Editorial: Size of the deer herd on North Fork is at crisis level

By some estimates, the white-tailed deer herd in Southold alone is between 5,000 and 7,000. Riverhead’s herd is probably in the same range. Recreational hunters, and those hunting with nuisance permits, cull hundreds each year, but their efforts are not enough to bring the numbers down to manageable levels.

This number is far too large for the square miles of open space on the North Fork, and beyond the destruction of the understory in woodlands across the region, the herd poses an enormous health risk for all of us, with tick-borne diseases so common that almost everyone who lives here knows someone who has been infected, some critically.

Here are some shocking numbers: Up through last weekend, 483 deer killed by cars were disposed of in the Southold Town landfill. In Riverhead, the yearly average is approximately 250 carcasses dumped in that town’s landfill.

And that’s only the deer who died on roads and could be picked up by highway crews. Hundreds more that are hit are not found and crawl off and die in the woods. Setting aside the cruelty of this, consider the millions of dollars in insurance costs to repair damaged cars. The only winners in this catastrophe are the car repair businesses.

The issue of an oversized deer herd and its impact was strongly spelled out at Saturday’s meeting of the Southold Peconic Civic Association. The meeting was timely and important. After hearing two speakers, Southold Town Board member Greg Doroski and Arnold Blair, a member of the Deer Management Task Force, anyone in attendance would have come away shocked at the seriousness of this issue.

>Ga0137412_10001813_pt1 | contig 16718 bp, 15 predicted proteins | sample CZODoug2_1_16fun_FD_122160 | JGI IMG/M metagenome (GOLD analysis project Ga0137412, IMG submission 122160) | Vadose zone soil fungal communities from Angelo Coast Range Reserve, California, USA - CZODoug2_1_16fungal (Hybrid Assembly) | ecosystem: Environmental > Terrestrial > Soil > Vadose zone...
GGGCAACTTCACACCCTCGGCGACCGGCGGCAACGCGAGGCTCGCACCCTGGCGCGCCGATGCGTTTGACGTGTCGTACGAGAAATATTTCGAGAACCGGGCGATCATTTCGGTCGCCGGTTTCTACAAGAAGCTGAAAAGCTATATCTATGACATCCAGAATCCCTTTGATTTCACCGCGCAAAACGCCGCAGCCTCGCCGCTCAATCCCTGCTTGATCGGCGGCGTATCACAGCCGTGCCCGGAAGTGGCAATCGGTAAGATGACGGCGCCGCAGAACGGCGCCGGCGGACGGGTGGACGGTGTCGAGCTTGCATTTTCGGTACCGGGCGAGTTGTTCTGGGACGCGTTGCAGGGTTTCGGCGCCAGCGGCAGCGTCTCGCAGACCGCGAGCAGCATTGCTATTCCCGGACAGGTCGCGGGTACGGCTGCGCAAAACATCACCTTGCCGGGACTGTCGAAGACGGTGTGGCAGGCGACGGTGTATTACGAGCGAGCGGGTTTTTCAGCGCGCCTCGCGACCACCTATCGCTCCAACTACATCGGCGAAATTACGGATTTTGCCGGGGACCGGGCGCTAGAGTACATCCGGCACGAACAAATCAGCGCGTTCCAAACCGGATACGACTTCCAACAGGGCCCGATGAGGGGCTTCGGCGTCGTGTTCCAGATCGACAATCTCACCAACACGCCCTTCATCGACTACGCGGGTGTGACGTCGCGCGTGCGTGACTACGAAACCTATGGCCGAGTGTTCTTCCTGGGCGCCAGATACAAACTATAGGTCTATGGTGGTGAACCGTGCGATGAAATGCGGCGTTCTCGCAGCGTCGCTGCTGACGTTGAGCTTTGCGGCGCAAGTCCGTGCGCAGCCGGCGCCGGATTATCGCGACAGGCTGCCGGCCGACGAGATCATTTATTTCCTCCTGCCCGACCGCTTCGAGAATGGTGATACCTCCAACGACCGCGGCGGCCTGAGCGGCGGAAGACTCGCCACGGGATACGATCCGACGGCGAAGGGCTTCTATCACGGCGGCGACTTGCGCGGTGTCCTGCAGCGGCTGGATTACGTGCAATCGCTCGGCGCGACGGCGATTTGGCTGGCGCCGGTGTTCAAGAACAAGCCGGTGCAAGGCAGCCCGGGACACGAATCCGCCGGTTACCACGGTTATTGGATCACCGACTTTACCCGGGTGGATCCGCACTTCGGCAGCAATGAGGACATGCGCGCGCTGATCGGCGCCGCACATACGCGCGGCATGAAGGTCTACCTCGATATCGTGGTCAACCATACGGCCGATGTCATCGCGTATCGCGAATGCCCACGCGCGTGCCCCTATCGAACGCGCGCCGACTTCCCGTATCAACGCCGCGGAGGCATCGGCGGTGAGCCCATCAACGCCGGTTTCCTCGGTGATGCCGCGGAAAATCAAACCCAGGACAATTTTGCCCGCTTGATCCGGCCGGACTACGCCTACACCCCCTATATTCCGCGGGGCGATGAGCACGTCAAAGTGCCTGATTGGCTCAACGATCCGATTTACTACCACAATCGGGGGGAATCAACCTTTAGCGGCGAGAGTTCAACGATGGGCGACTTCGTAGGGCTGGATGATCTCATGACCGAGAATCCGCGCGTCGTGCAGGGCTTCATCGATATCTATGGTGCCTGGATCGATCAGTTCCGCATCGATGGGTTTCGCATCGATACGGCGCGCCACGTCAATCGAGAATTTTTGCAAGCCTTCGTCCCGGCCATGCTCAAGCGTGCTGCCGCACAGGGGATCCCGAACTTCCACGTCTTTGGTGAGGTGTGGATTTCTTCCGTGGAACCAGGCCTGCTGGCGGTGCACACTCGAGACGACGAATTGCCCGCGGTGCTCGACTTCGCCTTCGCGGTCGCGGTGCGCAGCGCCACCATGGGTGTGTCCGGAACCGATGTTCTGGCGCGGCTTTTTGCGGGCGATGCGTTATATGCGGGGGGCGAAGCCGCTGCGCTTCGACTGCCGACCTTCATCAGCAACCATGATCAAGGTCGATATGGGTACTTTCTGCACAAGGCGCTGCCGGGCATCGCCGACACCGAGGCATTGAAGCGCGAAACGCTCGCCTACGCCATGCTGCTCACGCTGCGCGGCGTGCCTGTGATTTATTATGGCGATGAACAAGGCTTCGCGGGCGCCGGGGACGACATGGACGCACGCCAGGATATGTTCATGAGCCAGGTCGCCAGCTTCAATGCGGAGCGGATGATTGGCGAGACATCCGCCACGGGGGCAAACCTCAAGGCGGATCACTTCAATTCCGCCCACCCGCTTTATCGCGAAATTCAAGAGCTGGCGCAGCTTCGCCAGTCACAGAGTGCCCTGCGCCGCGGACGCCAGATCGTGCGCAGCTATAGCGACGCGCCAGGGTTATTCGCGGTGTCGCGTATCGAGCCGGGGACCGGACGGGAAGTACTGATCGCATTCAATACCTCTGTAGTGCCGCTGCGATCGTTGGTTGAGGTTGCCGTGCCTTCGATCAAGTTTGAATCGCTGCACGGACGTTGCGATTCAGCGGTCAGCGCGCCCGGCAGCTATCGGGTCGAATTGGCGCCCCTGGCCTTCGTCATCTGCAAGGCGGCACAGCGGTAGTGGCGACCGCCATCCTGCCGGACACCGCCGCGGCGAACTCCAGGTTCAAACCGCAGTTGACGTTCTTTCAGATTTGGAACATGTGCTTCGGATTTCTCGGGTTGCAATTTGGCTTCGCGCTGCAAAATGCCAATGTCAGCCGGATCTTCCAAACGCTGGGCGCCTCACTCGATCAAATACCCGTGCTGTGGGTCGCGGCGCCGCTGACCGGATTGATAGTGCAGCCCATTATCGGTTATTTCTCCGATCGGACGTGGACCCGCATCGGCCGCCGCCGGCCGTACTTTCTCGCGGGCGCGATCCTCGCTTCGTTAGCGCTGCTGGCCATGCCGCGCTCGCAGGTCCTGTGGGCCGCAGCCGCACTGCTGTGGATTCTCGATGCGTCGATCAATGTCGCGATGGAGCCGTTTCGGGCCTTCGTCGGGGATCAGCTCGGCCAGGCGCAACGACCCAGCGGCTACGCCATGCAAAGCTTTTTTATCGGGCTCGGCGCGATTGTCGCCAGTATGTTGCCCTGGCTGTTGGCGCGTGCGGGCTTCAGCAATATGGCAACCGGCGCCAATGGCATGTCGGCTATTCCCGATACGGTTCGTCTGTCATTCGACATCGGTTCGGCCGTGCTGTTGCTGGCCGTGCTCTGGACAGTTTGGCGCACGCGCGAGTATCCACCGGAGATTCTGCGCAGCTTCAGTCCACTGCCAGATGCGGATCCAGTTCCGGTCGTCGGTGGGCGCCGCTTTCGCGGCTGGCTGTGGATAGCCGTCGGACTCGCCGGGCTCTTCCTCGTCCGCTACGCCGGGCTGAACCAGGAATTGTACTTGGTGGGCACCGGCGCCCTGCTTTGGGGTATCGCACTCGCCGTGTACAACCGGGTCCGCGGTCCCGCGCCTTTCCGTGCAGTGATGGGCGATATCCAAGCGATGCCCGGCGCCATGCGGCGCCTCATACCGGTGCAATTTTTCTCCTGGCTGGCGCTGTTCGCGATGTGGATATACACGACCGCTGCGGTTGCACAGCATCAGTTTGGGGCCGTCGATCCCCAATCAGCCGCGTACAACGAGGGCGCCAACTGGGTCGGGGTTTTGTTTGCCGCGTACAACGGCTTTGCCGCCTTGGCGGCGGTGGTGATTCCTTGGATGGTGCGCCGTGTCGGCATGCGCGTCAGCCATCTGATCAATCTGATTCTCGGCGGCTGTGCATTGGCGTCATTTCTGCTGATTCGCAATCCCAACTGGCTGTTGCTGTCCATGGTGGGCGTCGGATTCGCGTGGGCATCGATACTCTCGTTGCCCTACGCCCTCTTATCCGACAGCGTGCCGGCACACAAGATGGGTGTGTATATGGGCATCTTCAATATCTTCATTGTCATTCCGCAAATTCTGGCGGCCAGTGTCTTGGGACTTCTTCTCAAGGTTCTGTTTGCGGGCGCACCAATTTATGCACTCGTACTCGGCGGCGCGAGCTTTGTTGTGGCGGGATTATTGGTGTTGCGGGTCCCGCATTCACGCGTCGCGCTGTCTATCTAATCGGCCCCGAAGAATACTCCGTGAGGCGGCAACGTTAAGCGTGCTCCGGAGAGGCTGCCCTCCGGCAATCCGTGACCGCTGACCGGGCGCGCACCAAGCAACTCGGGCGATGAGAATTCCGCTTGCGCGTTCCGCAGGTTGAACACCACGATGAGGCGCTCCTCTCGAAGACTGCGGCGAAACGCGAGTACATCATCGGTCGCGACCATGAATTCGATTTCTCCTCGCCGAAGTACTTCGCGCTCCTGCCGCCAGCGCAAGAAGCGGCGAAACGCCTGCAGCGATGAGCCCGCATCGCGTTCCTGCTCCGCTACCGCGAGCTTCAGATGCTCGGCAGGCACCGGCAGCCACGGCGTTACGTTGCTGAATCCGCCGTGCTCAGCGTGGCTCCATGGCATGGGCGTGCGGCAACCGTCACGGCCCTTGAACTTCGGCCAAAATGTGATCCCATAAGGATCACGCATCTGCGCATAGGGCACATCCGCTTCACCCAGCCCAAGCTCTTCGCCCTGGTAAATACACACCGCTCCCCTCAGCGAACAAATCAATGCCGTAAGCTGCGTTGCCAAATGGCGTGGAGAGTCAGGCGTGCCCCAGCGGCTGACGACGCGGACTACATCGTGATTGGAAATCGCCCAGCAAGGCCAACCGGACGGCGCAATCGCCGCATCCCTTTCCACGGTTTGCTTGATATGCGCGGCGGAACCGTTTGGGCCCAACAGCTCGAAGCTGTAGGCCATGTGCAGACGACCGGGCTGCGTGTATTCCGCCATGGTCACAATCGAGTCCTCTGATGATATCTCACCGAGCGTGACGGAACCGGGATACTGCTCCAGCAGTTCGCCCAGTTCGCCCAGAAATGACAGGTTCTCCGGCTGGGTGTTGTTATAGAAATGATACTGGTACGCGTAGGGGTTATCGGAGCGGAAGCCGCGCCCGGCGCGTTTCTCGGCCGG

According to the U.S. Census Bureau, Southold contains 53.7 square miles of land; Riverhead contains 67.4 square miles of land. Obviously, development takes up a lot of space, and many farmers and vineyard owners now fence their properties to keep destructive herds away, forcing them into more populated areas. 

Biologists say a healthy herd is approximately 10 to 15 deer per square mile. By that estimate, there are thousands more deer on the North Fork than the environment and open space can handle.

Legislation will be reintroduced in the State Legislature next month that will allow for crossbows in hunting, will put a bounty on deer culled, along with other measures. Our local legislators in both the Assembly and Senate support these measures.

If passed, they are a start. But very strong measures must be taken to reduce a herd that poses an enormous health and safety risk to everyone and has already destroyed the understory of our woodlands. To reduce tick-borne diseases, this huge herd of deer must be culled back to a small number.